An inner-city congestion charge for cars that varies according to traffic conditions has been proposed to solve Melbourne's road problems.
The RACV supports the idea in principle, provided that petrol prices and some other charges fall under a major review of motoring taxes.
US planning expert Professor Robert Cervero said that political will was needed to put a price on the true costs of using cars.
"If we under-price any resource, people consume more than they otherwise would, which in the case of cars and roads leads to congestion," he said at the Creating Healthy Cities Summit in Melbourne.
Prof Cervero, who heads city and regional planning at the University of California, said places such as Melbourne could introduce Singapore-style dynamic congestion pricing for the inner city. Under the system, motorists are charged variably for road use in real time, according to time, location and speed factors.
"We have the technology, we just need the political will and the capacity to move forward," Prof Cervero said.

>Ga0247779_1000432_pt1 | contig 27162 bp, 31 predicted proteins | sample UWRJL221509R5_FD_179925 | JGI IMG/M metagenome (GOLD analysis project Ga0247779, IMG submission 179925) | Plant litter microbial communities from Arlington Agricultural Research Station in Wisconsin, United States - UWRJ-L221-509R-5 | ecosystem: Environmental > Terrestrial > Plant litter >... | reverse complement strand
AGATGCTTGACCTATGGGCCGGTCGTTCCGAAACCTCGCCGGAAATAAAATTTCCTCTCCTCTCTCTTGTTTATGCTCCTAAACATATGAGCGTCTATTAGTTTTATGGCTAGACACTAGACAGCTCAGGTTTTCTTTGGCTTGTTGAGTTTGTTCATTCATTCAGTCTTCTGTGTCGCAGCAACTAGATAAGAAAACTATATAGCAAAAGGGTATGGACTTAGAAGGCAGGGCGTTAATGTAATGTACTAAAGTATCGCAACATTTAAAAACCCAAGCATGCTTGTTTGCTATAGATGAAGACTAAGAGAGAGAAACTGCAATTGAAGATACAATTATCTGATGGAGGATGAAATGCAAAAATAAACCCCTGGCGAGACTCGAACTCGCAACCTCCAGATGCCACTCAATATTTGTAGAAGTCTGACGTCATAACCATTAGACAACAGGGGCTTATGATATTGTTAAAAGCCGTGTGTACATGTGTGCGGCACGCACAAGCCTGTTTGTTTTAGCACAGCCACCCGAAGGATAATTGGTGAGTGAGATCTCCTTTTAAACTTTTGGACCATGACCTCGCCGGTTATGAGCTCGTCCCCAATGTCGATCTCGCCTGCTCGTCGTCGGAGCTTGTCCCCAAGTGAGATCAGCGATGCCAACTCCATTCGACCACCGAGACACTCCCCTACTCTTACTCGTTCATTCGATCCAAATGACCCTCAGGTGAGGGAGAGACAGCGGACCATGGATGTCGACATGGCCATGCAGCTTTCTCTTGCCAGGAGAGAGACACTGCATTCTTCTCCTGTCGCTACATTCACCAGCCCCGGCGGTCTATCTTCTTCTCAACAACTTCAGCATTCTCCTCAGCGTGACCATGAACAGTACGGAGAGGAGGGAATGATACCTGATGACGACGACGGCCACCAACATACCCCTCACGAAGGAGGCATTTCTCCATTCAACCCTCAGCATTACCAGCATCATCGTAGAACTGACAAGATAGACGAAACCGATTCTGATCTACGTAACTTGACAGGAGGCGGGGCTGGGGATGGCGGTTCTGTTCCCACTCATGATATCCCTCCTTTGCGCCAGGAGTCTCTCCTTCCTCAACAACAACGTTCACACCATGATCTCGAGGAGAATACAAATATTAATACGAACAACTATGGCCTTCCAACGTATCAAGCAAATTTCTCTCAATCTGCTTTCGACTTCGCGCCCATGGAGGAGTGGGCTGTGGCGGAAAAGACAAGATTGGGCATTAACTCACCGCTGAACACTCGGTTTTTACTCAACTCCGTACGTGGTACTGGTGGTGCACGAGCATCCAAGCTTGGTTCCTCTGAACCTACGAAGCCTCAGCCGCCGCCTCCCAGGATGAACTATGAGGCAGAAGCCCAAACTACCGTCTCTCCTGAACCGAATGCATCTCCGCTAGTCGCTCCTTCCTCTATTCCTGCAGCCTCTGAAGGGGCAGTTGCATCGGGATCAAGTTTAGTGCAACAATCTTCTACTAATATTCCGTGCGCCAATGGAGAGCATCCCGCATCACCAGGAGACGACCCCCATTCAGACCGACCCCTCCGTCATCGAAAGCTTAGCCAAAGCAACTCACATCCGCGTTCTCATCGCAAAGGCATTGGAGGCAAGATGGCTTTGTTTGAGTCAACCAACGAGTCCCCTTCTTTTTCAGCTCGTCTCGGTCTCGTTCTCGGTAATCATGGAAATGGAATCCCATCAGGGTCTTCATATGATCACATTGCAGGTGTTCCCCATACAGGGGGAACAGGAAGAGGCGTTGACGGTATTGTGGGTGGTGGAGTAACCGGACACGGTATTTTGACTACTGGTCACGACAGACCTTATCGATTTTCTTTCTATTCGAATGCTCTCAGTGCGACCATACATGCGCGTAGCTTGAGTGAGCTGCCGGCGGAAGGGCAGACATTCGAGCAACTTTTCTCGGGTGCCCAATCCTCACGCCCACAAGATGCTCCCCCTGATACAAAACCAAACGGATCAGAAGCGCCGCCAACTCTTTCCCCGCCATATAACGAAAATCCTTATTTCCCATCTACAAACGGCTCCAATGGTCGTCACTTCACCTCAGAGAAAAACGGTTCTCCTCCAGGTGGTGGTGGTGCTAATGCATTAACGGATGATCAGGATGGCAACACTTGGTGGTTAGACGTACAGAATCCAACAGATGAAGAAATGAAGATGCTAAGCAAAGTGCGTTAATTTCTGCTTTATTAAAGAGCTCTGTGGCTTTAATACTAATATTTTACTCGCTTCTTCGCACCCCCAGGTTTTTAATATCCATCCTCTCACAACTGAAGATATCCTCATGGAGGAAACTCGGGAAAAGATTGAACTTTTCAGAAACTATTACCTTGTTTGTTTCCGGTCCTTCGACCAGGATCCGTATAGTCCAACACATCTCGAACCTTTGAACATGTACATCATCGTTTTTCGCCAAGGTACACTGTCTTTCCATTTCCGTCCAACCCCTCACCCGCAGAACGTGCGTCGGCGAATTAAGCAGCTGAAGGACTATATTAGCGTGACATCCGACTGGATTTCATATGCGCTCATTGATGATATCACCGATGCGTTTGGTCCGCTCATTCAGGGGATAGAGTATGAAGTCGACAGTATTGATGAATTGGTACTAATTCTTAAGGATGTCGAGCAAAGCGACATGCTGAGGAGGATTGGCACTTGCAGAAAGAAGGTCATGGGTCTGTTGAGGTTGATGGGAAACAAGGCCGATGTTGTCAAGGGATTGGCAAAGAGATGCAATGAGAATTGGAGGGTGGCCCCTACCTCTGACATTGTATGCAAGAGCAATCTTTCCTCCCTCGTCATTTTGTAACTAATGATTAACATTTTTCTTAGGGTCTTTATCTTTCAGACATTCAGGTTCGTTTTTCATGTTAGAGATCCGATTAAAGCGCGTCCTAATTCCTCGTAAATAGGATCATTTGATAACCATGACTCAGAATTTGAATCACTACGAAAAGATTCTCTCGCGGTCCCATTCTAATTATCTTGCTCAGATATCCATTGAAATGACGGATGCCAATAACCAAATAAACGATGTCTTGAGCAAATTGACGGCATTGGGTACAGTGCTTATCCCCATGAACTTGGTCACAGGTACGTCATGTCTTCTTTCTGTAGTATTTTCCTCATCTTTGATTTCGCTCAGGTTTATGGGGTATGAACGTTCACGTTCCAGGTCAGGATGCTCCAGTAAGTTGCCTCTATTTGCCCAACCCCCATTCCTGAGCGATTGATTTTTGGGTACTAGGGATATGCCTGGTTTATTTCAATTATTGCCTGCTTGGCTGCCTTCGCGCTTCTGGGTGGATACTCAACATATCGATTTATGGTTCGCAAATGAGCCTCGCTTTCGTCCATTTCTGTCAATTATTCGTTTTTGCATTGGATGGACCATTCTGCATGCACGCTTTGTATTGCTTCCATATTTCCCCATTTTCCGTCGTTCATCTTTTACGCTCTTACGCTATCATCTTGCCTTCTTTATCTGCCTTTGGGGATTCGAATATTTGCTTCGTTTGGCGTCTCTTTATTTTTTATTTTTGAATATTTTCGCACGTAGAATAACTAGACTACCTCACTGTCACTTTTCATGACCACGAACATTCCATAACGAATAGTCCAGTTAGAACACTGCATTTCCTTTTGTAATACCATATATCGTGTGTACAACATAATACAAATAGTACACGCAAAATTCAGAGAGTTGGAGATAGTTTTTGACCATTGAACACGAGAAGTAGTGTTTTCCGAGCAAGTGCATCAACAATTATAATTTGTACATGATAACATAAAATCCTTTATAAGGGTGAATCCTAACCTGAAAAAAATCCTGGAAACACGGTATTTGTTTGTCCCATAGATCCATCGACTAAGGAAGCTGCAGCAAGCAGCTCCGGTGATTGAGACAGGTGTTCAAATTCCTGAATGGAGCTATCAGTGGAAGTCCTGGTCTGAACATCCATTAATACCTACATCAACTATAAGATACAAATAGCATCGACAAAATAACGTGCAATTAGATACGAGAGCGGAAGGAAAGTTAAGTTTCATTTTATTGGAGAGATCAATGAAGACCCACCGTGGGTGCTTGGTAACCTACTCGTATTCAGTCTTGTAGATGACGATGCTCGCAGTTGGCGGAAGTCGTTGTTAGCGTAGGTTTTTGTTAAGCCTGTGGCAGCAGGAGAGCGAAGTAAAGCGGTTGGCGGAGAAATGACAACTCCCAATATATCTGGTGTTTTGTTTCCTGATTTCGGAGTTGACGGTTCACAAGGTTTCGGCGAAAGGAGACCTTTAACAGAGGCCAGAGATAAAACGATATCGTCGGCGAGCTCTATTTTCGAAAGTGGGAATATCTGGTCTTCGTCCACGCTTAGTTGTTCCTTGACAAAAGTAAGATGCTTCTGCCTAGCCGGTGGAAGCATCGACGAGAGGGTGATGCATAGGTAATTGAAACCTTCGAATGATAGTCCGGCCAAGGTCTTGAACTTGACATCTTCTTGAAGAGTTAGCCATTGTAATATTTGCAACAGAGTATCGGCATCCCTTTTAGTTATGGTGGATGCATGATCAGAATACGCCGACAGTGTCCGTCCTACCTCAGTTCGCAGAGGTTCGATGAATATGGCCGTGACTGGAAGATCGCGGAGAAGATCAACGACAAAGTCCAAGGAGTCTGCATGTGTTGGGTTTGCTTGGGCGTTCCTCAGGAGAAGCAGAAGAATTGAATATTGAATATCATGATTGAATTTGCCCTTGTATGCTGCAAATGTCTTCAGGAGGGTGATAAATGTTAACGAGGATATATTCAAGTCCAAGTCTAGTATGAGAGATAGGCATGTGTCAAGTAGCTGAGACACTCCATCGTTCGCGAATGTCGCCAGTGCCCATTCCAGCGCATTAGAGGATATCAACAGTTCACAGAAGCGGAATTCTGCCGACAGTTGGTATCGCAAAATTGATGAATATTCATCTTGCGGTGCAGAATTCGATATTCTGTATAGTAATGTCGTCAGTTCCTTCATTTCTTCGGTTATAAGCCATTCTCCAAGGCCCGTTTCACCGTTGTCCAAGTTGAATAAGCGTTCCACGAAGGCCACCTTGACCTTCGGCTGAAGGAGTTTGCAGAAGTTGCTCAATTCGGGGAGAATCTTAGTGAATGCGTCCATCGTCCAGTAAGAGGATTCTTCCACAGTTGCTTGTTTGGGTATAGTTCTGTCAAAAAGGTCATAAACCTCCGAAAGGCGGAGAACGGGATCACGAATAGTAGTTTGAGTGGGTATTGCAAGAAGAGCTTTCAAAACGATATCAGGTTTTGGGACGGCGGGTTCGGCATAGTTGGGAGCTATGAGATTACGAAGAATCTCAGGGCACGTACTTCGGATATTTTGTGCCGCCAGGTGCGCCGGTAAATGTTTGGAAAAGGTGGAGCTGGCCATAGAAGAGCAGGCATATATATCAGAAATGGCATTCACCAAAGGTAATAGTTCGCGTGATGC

"It all comes down to providing more choices and variety, getting the price points right, and then I think we will begin to get much more socially responsible behaviours."
RACV public policy manager Brian Negus said the idea had merit. "If you come into the middle of the city you would pay a charge for that,'' he said. "If you're driving in country Victoria you don't pay a charge (because) you're not in a congested area."
But Mr Negus said dynamic congestion pricing should only be introduced after a major review of current "excessive and dysfunctional" motoring taxes, such as petrol excise.
Do you support the idea of having a congestion charge for city CBDs? Tell us what you think in the comments below.